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Posted or updated 11.10.08 by Chuck Russell

Just a quick note, the first CD that I am excited about this year will be released Tuesday, Nov. 11th. We all know the hauntingly beautiful music of Enya.

This will be her seventh studio album, and ironically enough it comes exactly 20 years after her landmark album WaterMark.

The CD is titled “And Winter Came.” It looks to be another winner.

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Posted or updated 11.03.08 by Chuck Russell

Among other things, I believe we need a topic about music and films. I plan to blog about both, hopefully with some help and input from others. This is about a fantastic Documentary film that I happen to catch recently. The film is called “Young At Heart” and it aptly named. It was a real sleeper and opened the Florida Film Festival.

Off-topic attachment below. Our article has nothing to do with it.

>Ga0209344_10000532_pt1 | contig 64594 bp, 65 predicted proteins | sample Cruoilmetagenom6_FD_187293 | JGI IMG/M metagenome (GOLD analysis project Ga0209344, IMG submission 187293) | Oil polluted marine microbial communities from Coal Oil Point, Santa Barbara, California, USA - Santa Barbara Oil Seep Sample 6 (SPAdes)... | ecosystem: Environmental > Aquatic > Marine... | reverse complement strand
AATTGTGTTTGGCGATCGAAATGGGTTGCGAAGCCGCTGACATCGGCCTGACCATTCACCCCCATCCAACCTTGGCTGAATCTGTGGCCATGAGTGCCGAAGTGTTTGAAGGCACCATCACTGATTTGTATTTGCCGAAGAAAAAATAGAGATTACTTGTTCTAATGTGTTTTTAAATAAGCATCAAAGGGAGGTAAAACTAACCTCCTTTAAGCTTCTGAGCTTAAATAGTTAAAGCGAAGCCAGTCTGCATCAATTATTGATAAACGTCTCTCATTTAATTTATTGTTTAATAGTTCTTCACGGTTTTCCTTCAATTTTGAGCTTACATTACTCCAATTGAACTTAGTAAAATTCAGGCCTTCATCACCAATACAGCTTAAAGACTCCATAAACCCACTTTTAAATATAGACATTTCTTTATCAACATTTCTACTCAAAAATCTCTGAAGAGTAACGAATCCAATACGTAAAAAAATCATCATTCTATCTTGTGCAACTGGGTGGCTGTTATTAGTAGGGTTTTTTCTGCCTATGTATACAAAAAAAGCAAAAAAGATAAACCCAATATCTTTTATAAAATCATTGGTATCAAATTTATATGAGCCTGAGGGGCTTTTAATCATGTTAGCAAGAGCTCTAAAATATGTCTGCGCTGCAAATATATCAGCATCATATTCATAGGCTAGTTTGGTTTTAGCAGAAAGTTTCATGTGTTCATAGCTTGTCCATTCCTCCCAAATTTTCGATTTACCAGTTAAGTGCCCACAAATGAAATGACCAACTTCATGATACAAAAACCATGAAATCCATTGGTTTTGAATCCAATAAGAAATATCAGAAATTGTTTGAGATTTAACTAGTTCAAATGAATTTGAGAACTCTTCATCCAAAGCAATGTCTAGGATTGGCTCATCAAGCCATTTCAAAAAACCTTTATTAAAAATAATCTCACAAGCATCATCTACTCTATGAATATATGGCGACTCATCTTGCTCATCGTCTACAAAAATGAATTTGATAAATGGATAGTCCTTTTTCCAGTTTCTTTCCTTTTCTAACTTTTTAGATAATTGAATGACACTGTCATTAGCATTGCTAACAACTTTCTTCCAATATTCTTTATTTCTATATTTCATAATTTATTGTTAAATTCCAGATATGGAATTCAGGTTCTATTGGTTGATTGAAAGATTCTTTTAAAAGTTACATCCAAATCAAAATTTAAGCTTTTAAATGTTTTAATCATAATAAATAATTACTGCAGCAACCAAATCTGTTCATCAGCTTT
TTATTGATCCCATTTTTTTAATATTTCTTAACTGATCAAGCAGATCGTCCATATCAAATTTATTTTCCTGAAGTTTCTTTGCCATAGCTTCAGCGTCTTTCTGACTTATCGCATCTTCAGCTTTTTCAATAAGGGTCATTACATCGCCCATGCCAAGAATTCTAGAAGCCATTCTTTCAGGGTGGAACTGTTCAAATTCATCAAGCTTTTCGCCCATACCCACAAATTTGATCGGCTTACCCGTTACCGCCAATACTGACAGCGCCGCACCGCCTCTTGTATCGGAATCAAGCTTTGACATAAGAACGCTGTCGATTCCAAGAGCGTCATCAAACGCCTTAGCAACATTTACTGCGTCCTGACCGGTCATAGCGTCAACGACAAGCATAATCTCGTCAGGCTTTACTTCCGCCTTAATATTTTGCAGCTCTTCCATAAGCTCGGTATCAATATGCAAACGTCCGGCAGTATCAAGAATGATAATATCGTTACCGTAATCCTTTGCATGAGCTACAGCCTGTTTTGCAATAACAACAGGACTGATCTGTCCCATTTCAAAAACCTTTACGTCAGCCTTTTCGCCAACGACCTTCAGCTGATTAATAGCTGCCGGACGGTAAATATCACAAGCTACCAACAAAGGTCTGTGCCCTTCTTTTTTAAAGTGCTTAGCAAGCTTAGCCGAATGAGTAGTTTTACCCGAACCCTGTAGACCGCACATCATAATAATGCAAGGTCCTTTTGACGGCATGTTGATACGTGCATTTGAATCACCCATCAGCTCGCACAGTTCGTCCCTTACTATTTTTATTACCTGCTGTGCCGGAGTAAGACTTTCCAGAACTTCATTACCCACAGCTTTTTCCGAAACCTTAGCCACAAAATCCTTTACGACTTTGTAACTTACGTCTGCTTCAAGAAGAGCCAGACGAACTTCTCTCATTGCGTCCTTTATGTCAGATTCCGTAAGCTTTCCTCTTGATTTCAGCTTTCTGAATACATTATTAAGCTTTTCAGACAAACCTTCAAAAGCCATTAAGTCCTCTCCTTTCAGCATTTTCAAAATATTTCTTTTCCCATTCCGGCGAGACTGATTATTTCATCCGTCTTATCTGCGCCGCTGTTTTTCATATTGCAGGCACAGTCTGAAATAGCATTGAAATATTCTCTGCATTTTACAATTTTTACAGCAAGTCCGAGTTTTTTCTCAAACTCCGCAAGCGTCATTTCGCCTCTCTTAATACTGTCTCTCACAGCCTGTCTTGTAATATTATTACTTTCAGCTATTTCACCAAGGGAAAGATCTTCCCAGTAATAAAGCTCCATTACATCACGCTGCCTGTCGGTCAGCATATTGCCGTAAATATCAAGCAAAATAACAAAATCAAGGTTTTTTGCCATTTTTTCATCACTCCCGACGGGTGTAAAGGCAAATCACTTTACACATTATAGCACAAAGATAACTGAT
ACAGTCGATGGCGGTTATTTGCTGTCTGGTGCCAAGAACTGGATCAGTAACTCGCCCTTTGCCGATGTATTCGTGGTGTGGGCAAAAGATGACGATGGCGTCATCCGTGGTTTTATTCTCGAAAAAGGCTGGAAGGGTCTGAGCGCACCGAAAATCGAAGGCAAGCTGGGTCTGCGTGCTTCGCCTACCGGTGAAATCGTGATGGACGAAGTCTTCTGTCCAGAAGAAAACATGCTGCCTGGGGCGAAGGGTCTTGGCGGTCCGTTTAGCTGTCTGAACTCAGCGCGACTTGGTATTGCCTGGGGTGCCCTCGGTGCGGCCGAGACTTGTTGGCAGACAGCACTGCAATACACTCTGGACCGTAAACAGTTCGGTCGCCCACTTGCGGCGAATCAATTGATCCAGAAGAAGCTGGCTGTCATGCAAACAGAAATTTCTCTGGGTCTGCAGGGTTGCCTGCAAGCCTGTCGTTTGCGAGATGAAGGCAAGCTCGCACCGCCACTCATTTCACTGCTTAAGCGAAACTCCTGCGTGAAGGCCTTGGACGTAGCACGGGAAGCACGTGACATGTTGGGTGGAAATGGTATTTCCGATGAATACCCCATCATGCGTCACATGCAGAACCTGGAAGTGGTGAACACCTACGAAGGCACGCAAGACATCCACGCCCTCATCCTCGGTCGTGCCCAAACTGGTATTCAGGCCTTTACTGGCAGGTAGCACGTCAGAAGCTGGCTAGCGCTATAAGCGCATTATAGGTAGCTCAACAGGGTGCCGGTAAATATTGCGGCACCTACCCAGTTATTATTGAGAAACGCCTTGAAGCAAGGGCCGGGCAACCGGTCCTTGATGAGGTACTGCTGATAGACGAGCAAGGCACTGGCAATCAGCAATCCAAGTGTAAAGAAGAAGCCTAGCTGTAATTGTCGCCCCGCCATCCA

The film directed by British director Stephen Walker tells the story of a group of New England senior citizens whose average age is 80 years old. Many of them have medical problems. What keeps them young, is their love of music and the performance thereof.

The group has been performing songs to sold out audiences around the world since 1982, and they put on quite a show. Tickets are very hard to come by. Their genre of music is Rock. Songs by RadioHead, James Brown, The Ramones, The Clash, ColdPlay, The Flaming Lips, and David Bowie are just some of the songs they perform.

Moreover the film sends a message that we are never too old to have fun, to enjoy life, and to bring happiness to others. It sends a deep message to all people about never stop doing what you love. It is touching, inspiring, and at the same time hilarious. It debuted in Germany as well, and audiences are just as thrilled. When else are you going to see a 92 year old former strip tease artist belting out “should I stay…or should I go?”

Go see it. You won’t be sorry!

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Hydrogen Conversions

Posted or updated 11.09.08 by Chuck Russell